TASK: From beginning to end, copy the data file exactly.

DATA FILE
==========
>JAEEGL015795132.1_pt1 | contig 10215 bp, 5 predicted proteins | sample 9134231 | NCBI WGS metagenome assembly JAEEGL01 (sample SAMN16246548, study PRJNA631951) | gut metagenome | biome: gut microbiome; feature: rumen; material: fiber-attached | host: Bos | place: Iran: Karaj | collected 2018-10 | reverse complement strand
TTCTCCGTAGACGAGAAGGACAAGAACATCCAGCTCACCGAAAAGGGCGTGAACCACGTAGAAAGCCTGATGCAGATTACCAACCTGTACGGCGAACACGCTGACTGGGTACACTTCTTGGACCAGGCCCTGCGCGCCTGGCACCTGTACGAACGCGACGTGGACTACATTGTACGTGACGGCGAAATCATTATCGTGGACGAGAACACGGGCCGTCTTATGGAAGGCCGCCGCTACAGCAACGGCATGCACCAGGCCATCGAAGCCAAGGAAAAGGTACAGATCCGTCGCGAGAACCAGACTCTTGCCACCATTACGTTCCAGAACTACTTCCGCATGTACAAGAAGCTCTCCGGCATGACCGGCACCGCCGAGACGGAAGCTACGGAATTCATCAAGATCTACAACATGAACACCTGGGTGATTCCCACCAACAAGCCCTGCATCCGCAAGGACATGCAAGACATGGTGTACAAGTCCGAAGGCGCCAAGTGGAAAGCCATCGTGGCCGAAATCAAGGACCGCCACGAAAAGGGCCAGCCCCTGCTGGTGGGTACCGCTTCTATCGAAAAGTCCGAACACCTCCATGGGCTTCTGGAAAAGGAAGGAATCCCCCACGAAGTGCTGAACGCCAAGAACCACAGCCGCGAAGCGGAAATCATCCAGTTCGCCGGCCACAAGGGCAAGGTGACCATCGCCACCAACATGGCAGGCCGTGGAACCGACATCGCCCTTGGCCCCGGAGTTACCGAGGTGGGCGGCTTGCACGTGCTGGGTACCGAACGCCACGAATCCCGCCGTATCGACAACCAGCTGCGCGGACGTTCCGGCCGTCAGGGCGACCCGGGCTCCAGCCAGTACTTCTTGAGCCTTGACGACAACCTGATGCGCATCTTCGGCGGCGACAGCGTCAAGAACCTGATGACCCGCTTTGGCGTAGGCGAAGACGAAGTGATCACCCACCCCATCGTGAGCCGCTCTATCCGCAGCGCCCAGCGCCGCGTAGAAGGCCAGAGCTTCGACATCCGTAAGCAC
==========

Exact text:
>JAEEGL015795132.1_pt1 | contig 10215 bp, 5 predicted proteins | sample 9134231 | NCBI WGS metagenome assembly JAEEGL01 (sample SAMN16246548, study PRJNA631951) | gut metagenome | biome: gut microbiome; feature: rumen; material: fiber-attached | host: Bos | place: Iran: Karaj | collected 2018-10 | reverse complement strand
TTCTCCGTAGACGAGAAGGACAAGAACATCCAGCTCACCGAAAAGGGCGTGAACCACGTAGAAAGCCTGATGCAGATTACCAACCTGTACGGCGAACACGCTGACTGGGTACACTTCTTGGACCAGGCCCTGCGCGCCTGGCACCTGTACGAACGCGACGTGGACTACATTGTACGTGACGGCGAAATCATTATCGTGGACGAGAACACGGGCCGTCTTATGGAAGGCCGCCGCTACAGCAACGGCATGCACCAGGCCATCGAAGCCAAGGAAAAGGTACAGATCCGTCGCGAGAACCAGACTCTTGCCACCATTACGTTCCAGAACTACTTCCGCATGTACAAGAAGCTCTCCGGCATGACCGGCACCGCCGAGACGGAAGCTACGGAATTCATCAAGATCTACAACATGAACACCTGGGTGATTCCCACCAACAAGCCCTGCATCCGCAAGGACATGCAAGACATGGTGTACAAGTCCGAAGGCGCCAAGTGGAAAGCCATCGTGGCCGAAATCAAGGACCGCCACGAAAAGGGCCAGCCCCTGCTGGTGGGTACCGCTTCTATCGAAAAGTCCGAACACCTCCATGGGCTTCTGGAAAAGGAAGGAATCCCCCACGAAGTGCTGAACGCCAAGAACCACAGCCGCGAAGCGGAAATCATCCAGTTCGCCGGCCACAAGGGCAAGGTGACCATCGCCACCAACATGGCAGGCCGTGGAACCGACATCGCCCTTGGCCCCGGAGTTACCGAGGTGGGCGGCTTGCACGTGCTGGGTACCGAACGCCACGAATCCCGCCGTATCGACAACCAGCTGCGCGGACGTTCCGGCCGTCAGGGCGACCCGGGCTCCAGCCAGTACTTCTTGAGCCTTGACGACAACCTGATGCGCATCTTCGGCGGCGACAGCGTCAAGAACCTGATGACCCGCTTTGGCGTAGGCGAAGACGAAGTGATCACCCACCCCATCGTGAGCCGCTCTATCCGCAGCGCCCAGCGCCGCGTAGAAGGCCAGAGCTTCGACATCCGTAAGCAC